In the Fall of 2019, I was simultaneously juggling being co-owner of a small business (and de facto janitor) with a full-time role as an Educational Counselor with Denver Kids (denverkids.org). As it turns out, side hustles are pretty standard for many underpaid educators in the US, but I digress… I remember wishing that I had more time and energy to stay connected with my students and their families. I felt overworked, disconnected from my students, and, overall, lacking time for self-care, which just amplified my stress.
At the time, I had a caseload of 48 male students across 26 elementary, middle, and high schools in Denver Public Schools. I visited each of them at least twice per month in person, which meant that I was doing A LOT of driving. A primary function of my role was the facilitation and delivery of social-emotional learning (SEL) on a one-on-one basis. In retrospect, the overall lack of training and cohesion around our SEL programs was a big part of my work-related anxiety. For the most part, lessons were piece-mealed together to the best of my ability, using various outdated tools and entirely paper-based SEL curricula and content.
I met with my students individually, around twice per month, for 20 to 40 minutes each visit. Some meetings were productive, but the time was often spent triaging and trying to debrief everything that happened since we last met. I remember thinking how naïve it was to assume that I’d be able to capture in a brief meeting everything they were doing in their lives to develop their SEL skills. Unfortunately, there was no way to see nor support their incremental improvements from a distance.
Denver Kids’ program staff are hired to fill a clear gap in the US public education system, which, in large part, is facilitating SEL. Middle & High school teachers, in particular, are hired to teach their respective subjects, but that hasn’t stopped district leadership or school administrators from mandating the integration of SEL to teachers who honestly don’t have time to teach it. Certainly not if they’re expected to teach their courses effectively — we’re not robots, c’mon! Then you have school districts across the country that don’t have their own “Denver Kids.” Not to mention the remaining 90,000+ students in Denver that still don’t have a Denver Kids counselor — how are these kids getting support in SEL?
When I worked as a counselor, I was constantly looking for better ways to support my students. I found the tools overly academic. I realized that most curricula and SEL programs took the same uniform approach to address a subject with no one-size-fits-all solution. The truth is, these skills are not learned in any one place and not learned in any linear format. We pick up these skills throughout our lives, gathered from experiences, relationships, traumas, interactions. It seems so backward to apply linear thinking to a process like SEL that is inherently messy and non-linear.
It wasn’t until a Denver Kids all-staff offsite training in September 2019, when the fire for, what eventually became Carousel, began to ignite. At the offsite, the entire organization began to ponder some big, strategic questions brought forth by the board and leadership of the nonprofit. Earlier in the year, Denver Kids hired a contractor, Steve Huff, Ph.D., to work with the program staff to develop and attempt to standardize SEL programming, ideally pushing the organization in innovation, scalability, and data collection in the area of SEL. Even though I’d heard about Steve’s creation, RellaFit (short for “Relational Fitness”) a few other times, this offsite allowed me to take a deeper dive. RellaFit, which inspired the creation of Carousel, is the basis for our SEL delivery framework. The concept had been stewing in Steve’s eccentric mind for years. After getting my hands on the paper-based tools at the offsite, I approached Steve, and in a few words, I told him, “I want in.”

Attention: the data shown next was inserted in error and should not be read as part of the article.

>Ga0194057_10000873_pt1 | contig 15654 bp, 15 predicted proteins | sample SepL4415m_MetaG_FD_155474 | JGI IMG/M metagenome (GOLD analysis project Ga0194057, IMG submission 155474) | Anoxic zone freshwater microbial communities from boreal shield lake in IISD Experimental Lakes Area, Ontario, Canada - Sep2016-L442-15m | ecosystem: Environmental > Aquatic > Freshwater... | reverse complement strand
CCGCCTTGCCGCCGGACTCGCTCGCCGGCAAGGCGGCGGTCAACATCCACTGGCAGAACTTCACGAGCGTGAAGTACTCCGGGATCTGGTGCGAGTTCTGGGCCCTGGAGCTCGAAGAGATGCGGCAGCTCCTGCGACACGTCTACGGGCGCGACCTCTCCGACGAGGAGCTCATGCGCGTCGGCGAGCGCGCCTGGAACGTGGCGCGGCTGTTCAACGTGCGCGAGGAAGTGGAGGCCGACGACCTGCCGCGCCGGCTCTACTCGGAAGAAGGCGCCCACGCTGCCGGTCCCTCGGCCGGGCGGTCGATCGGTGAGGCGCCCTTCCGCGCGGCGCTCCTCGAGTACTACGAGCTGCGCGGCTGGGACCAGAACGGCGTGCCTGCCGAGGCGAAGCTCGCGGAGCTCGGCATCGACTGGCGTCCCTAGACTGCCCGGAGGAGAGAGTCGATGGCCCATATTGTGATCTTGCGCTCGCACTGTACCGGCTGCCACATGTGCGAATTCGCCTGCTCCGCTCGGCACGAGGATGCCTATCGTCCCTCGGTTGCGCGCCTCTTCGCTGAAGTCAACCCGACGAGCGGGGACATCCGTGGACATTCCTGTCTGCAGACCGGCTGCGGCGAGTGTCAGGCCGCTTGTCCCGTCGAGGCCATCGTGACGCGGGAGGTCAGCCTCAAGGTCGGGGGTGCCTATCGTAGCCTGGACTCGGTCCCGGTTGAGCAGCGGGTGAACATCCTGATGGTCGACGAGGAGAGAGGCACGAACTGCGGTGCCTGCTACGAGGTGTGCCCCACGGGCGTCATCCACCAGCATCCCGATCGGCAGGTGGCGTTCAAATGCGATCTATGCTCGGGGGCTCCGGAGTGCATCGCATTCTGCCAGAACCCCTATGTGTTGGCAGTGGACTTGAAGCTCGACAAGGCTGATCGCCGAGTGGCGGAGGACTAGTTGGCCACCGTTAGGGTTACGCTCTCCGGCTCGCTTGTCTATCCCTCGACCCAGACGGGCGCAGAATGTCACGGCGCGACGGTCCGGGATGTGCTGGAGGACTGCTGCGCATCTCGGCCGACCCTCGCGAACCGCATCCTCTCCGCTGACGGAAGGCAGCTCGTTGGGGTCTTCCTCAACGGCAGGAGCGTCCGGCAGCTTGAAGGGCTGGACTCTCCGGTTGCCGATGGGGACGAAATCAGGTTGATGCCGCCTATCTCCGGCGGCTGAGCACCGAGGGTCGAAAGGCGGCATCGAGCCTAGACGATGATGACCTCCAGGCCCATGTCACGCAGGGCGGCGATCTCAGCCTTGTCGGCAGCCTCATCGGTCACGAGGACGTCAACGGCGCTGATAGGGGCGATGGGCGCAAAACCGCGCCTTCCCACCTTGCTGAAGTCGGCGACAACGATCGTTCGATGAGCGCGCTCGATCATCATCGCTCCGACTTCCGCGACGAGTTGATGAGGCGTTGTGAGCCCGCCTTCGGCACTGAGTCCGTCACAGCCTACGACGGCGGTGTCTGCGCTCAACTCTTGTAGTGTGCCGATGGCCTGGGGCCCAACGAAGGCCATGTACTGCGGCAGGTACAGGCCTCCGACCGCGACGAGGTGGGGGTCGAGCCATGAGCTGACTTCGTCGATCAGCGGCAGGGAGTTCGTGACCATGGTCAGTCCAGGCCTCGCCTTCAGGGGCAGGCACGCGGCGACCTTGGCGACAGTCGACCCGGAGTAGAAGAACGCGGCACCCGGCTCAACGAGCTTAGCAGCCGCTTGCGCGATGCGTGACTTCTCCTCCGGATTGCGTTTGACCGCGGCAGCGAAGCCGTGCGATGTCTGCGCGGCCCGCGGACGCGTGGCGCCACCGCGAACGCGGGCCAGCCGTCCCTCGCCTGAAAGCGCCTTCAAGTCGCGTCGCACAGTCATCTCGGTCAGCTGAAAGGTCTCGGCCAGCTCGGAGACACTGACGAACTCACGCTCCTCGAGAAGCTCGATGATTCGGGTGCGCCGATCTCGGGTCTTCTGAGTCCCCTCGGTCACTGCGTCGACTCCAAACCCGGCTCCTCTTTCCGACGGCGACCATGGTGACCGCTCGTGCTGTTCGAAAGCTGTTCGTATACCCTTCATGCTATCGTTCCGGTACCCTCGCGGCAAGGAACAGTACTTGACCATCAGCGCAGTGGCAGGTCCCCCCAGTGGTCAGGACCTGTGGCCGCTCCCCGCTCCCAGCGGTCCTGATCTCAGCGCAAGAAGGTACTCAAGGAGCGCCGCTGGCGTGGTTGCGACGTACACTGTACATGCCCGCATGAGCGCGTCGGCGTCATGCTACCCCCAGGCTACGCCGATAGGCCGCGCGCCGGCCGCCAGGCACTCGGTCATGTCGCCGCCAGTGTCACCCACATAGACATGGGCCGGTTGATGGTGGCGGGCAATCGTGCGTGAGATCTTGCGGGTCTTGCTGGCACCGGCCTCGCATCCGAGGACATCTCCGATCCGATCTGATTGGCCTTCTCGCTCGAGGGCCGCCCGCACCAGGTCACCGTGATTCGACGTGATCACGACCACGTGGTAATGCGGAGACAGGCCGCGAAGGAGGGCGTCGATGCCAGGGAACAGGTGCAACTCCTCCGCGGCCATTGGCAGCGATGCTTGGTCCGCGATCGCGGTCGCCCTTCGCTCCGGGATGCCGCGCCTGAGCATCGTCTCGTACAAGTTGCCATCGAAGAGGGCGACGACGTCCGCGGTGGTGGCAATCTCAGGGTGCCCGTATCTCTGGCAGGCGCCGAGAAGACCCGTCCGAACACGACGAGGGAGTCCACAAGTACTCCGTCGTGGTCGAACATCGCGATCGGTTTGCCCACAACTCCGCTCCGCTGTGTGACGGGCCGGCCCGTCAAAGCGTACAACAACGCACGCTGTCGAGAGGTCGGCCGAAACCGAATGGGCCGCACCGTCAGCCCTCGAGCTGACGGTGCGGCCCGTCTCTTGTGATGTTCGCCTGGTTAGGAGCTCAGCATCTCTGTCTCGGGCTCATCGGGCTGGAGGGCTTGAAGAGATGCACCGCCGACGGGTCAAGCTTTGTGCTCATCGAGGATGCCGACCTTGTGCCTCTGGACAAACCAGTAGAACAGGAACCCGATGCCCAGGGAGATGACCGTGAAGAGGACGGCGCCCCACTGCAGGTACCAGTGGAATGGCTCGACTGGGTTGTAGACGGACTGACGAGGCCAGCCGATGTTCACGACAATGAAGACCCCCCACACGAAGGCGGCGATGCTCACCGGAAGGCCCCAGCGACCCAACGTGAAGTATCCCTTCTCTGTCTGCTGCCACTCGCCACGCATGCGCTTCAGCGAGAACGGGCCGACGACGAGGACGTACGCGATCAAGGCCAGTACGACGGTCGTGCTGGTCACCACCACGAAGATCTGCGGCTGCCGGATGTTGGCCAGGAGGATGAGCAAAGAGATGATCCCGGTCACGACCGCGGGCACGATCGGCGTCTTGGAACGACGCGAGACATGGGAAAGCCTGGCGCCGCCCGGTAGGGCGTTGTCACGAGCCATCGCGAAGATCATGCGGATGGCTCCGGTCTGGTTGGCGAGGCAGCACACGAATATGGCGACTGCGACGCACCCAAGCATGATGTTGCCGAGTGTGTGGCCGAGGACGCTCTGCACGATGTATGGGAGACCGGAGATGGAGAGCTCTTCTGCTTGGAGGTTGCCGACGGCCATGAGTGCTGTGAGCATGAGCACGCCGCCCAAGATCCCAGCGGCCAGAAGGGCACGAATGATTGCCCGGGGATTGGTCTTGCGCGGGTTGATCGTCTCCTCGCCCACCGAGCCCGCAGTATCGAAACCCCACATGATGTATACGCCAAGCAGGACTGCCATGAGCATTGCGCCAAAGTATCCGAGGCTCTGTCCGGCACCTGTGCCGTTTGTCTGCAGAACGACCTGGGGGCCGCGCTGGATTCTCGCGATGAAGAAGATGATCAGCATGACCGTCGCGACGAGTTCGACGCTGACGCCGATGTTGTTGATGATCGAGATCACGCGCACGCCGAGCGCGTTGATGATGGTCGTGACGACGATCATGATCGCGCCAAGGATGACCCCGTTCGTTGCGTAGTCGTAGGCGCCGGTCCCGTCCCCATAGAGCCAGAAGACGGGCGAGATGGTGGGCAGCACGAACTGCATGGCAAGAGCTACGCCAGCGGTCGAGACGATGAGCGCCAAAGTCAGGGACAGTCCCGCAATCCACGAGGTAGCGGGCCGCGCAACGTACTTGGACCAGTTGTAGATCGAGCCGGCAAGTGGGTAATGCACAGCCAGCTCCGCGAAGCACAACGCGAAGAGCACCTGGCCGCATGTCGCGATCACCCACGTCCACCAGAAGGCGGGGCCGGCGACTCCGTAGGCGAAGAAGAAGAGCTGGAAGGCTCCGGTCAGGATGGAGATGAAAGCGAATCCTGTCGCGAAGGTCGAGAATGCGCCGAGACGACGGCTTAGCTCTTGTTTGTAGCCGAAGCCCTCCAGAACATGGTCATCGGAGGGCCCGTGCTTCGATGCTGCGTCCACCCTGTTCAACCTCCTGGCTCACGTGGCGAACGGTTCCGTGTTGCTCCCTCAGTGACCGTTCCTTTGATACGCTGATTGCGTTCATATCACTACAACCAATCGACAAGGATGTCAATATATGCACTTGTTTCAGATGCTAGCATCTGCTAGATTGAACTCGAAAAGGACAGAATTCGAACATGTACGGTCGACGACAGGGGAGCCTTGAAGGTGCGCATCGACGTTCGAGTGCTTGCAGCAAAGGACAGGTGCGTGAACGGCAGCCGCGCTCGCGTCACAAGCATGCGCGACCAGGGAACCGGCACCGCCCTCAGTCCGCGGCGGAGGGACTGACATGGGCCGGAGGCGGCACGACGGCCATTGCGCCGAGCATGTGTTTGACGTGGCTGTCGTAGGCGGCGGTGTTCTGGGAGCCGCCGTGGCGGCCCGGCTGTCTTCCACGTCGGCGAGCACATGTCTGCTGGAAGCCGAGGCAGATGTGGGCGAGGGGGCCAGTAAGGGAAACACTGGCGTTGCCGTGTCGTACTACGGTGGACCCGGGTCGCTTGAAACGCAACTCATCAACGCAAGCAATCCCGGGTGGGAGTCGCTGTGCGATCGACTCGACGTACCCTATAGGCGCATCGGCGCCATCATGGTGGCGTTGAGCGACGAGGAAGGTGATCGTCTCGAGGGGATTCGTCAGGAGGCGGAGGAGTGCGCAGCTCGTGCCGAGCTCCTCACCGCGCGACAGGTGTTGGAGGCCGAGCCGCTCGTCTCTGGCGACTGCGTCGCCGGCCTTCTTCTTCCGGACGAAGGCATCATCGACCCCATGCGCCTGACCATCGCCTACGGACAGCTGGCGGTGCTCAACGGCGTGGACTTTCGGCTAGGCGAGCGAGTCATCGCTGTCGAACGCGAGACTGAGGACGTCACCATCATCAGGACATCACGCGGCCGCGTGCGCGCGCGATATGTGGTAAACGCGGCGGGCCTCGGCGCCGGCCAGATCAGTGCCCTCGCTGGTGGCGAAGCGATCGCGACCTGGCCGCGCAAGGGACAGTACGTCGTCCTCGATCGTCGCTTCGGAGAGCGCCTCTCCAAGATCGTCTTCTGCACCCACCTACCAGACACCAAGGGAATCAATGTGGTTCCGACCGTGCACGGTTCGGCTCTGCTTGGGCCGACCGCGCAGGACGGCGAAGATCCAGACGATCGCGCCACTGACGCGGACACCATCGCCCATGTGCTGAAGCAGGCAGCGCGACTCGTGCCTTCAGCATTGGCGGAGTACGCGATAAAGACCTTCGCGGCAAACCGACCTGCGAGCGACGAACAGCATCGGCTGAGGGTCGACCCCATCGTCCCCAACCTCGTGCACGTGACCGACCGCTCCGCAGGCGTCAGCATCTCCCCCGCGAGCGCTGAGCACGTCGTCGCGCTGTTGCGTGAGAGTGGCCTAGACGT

For the remaining few months of 2019, I obsessed over these questions, which eventually led to the creation of Carousel:
- What would social-emotional learning (SEL) look like if it was scalable to the masses, delivered through cutting-edge technology, and data-driven?
- What if SEL programs took a youth-centered design approach, and tailored education to individual students, and emphasized personal mastery?
- What if students engaged in SEL, not because teachers or counselors told them to, but because they wanted to?
- What if teachers, counselors, mentors, and other advocates could multiply their respective impact on students without increasing their workloads?
As I researched and dug for answers to these questions, I began to understand that this challenge was not unique to the work that we did at Denver Kids. Across the country, despite the known importance of SEL, youth (especially ages 13–18) are not getting an adequate SEL education. Nearly two-thirds of educators are dissatisfied with current SEL offerings. Existing SEL curricula are static, expensive, time-consuming to deliver, & disconnected from how youth engage in daily practice. Then, throw in the fact that COVID-19 has exacerbated the problem. Youth & teachers are in a learning crisis & need new methods of content delivery.
We started Carousel because we believe that SEL skills like self-awareness, gratitude, emotional self-regulation, and so on are critical to youth development. We believe there is a better, more holistic, more inclusive solution to administering SEL programs — that’s why we’re building one. We hope you join us, and, this Summer, you can. For free. Learn more at joincarousel.io